Sure, a lot of innocent people suffer, but it’s not like the concept of collateral damage as a cost of civilization is unique to Mississippi. Government exists for the sole purpose of serving government, whether it’s Mississippi or Washington DC. Government is cancer.

  7. #7 |  Tsu Dho Nihm | 

    Government exists for the sole purpose of serving government, whether it’s Mississippi or Washington DC. Government is cancer.

    Can I get that on a t-shirt and/or bumper sticker?

  8. #8 |  BamBam | 

    I can’t fathom how someone can stand in court and use their power to needlessly wreck someone’s life.

    You can’t understand it because it’s called EVIL and you don’t possess enough of it to understand it.

    Always follow the money if you want an answer to your questions. The end result may not be all about money — sometimes it’s about power and control, with money being incidental — but money will almost ALWAYS lead you to the truth (or as close to it as you will ever get).

  9. #9 |  Judi | 

    PLEASE sign my petition telling the state of Mississippi that these ergregious injustices by Hayne and West will NOT be tolerated and MUST be addressed:


  10. #10 |  Judi | 


  11. #11 |  Nando | 

    Here’s a question, can’t a defense atty just bring up his history and bring his credibility into question? Every time the state uses Hayne they would put themselves at risk of having his “expertise” questioned, no?

  12. #12 |  Judi | 

    Nando, it’s about money alright. But consider this as well. Once the state admits they erred in letting Hayne and/or West do these autopsies and that these men were unqualified then that in itself is going to rattle the purse strings in Mississippi.

    They will HAVE to re-open the cases in which Hayne/West testimony was crucial to the conviction. They also know there will be a lot of cases that will be overturned and exonerations. AND the wrongfully convicted will sue the bejesus out of them.

    So in essence, they are trying not to shoot themselves in the foot.

    Well guess what! OOPS!! They already have.

  13. #13 |  BamBam | 

    And it’s evil to be more concerned with money (stolen from others via taxes) to pay for the abhorrent behavior of your (The State’s) thugs, than it is to be concerned about truth, justice, liberty, etc.

    Private justice is the best way to handle these evil creatures.

  14. #14 |  hexag1 | 

    “more reputable pathologists” ???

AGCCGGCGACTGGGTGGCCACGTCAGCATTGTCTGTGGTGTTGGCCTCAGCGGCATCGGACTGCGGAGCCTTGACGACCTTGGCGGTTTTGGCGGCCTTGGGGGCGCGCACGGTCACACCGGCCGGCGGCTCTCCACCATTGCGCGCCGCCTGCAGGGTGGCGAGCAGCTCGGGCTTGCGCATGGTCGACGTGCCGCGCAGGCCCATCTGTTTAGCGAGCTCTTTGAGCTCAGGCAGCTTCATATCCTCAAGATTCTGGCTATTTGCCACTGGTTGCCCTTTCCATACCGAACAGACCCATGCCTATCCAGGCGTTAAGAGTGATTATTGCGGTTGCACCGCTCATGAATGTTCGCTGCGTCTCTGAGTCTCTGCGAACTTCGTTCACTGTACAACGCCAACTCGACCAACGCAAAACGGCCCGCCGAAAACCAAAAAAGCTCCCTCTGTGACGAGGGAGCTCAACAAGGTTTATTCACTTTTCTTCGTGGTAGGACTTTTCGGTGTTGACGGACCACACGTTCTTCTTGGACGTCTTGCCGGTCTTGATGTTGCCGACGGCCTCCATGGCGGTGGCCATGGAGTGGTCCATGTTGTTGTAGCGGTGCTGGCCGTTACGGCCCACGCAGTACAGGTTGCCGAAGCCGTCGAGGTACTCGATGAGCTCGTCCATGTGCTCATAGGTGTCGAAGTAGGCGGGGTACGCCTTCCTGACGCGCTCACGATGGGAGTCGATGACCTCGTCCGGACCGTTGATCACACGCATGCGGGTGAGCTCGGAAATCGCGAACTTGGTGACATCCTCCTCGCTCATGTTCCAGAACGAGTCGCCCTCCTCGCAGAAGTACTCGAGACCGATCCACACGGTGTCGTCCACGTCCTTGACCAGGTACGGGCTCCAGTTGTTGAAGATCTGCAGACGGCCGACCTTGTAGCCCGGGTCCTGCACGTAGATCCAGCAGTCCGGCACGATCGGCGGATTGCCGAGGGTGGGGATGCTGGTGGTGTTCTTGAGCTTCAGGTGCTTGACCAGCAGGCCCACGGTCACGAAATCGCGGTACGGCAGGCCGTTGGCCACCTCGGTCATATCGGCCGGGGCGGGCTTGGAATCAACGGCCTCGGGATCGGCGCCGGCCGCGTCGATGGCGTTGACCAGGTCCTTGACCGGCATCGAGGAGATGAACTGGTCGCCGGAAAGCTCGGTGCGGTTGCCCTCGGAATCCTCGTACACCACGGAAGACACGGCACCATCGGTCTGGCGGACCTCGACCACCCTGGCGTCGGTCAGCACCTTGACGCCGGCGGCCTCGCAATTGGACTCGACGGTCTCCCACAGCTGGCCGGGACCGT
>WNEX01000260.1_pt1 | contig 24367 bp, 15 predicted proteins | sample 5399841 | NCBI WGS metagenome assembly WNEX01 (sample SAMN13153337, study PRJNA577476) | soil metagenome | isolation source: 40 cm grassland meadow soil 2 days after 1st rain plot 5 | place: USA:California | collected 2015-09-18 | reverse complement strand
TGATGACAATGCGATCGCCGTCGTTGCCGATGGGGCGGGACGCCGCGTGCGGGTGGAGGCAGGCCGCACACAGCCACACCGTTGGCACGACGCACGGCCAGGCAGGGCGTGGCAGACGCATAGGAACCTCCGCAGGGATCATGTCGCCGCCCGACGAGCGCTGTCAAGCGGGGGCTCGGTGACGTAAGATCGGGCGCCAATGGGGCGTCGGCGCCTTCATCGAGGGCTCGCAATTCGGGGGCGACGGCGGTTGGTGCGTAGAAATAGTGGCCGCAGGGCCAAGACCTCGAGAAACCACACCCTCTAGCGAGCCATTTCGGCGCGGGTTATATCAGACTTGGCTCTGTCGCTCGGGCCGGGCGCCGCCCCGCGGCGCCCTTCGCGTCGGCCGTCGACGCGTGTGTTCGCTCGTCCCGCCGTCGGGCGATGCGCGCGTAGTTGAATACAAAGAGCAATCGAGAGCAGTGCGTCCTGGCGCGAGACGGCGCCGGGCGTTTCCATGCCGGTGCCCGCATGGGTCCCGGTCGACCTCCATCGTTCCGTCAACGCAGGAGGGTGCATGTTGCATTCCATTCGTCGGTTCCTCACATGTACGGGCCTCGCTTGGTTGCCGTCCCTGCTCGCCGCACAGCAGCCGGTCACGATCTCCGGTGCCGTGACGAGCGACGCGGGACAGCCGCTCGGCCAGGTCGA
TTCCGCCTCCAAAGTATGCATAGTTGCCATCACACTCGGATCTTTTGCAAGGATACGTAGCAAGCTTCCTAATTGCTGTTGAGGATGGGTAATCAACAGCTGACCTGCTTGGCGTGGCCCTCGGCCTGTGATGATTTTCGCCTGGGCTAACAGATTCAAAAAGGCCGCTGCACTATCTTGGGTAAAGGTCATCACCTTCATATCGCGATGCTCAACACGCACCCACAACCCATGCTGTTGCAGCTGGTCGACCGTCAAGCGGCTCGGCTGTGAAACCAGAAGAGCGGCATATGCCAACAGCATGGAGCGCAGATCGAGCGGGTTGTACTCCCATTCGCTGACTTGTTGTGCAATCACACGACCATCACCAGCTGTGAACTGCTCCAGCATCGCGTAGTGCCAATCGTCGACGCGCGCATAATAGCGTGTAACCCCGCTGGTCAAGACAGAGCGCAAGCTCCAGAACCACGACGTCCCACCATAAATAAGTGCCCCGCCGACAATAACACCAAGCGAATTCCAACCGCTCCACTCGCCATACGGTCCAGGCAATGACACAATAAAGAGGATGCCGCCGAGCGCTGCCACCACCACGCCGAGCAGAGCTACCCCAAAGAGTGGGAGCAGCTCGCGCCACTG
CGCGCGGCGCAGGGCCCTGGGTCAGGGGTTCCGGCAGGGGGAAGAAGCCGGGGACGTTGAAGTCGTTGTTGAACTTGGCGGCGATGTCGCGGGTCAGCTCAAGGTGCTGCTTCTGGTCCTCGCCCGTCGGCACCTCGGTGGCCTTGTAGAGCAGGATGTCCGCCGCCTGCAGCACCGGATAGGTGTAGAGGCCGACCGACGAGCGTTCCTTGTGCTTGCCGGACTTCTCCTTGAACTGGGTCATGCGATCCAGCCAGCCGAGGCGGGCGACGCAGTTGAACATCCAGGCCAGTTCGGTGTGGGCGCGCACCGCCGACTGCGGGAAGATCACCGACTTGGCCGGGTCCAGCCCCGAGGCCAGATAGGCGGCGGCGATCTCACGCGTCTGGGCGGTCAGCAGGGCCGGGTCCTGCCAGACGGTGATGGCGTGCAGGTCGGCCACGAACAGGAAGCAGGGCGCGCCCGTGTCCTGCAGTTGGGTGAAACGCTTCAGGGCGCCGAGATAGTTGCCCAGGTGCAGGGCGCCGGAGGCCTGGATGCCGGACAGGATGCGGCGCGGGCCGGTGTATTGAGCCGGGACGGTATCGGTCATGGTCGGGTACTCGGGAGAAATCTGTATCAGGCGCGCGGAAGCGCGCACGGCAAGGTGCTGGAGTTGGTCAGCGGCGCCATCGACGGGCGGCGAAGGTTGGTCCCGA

Don’t you mean actual pathologists ?

  15. #15 |  Aresen | 

    | hexag1 | December 9th, 2009 at 10:45 pm

    “more reputable pathologists” ???
    Don’t you mean actual pathologists ?

    I suppose you might refer to Charles Smith and Steven Haynes as ‘sociopathologists’.

  16. #16 |  Andrew Williams | 

    When Stephen Hayne goes to Boot Hill, he’d better pray one of his few remaining friends does the autopsy….

  17. #17 |  Frank | 

    #11 And the lawyer in question is risking a contempt citation when he does.

  18. #18 |  jmc | 

    I think Judy has nailed it.

    There’s a hugely perverse incentive in keeping things “settled”. For one, the more people you let out of prison, the more people you’re going to have to pay off in a civil suit later. More money paid out to “criminals” or even “former criminals” or if we’re lucky, “innocent people who got locked up” means less votes.

    Plus, there’s also the fact that the prosecutor and judge have to admit they screwed up royally. When you release someone after serving many years in prison because they were innocent, not only to have to say, “we got the wrong guy”, you have to admit that for however many years, someone didn’t pay for the crime they committed — and now, the trail has likely gone cold and the case will never be solved. All because you couldn’t be bothered to do the right thing the first time. That certainly won’t get votes. Better to just say, “we know we got our man here, even if that expert witness was a fraud.”

    Don’t forget, there are plenty of idiots out there who think that criminals “get off” too often and there are too many appeals for people who are “obviously guilty”.

  19. #19 |  pam | 

    The 15 year old boy I’m supporting just lost his bid for a new trial after 11 months waiting on District Judge Gardner who found a narrow way around Hayne being the only expert at the 2 day trial who got the conviction and life sentence for the boy:

    He said that in the “Edmonds v. State case Dr. Hayne didn’t testify that he could tell from looking at a body that there had been two people holding the gun…” as was asserted in this boy’s PCR motion and brief. “Dr. Hayne never testified to any such thing. He answered an improper question posed by the prosecutor to the effect that the circumstances at the time of the shooting as described in Edmond’s statement and other physical findings known to Hayne were consistent” and then he went on to say that the Supreme Court went on to observe, “Dr. Hayne is qualified to offer expert opinions in forensic pathology”.

    Thanks MS Supreme Court.

    Also, quoted from the opinion: “Finally, as to Dr. Hayne’s testimony, this Court has no basis to consider that the testimony of Dr. Hayne “casts a coubt over the entire proceedings” as asserted by the Petitioner. It is the opinion of this Court that anyone with medical training of any degree could form a valid opinion as to the cause of death where the victim’s body had been punctured by a knife or knives some 20 times.” (there were a total of 7 wounds, 6 less than 1/8th inch deep and one fatal in a claim of self defense by the 8th grader against his much bigger attacker who was suffering from mental degeneration of which Dr. Hayne never sampled or tested brain tissue in his autopsy).
    The judge couldn’t even get the main facts of the case right in his opinion.

    Thanks State of Mississippi.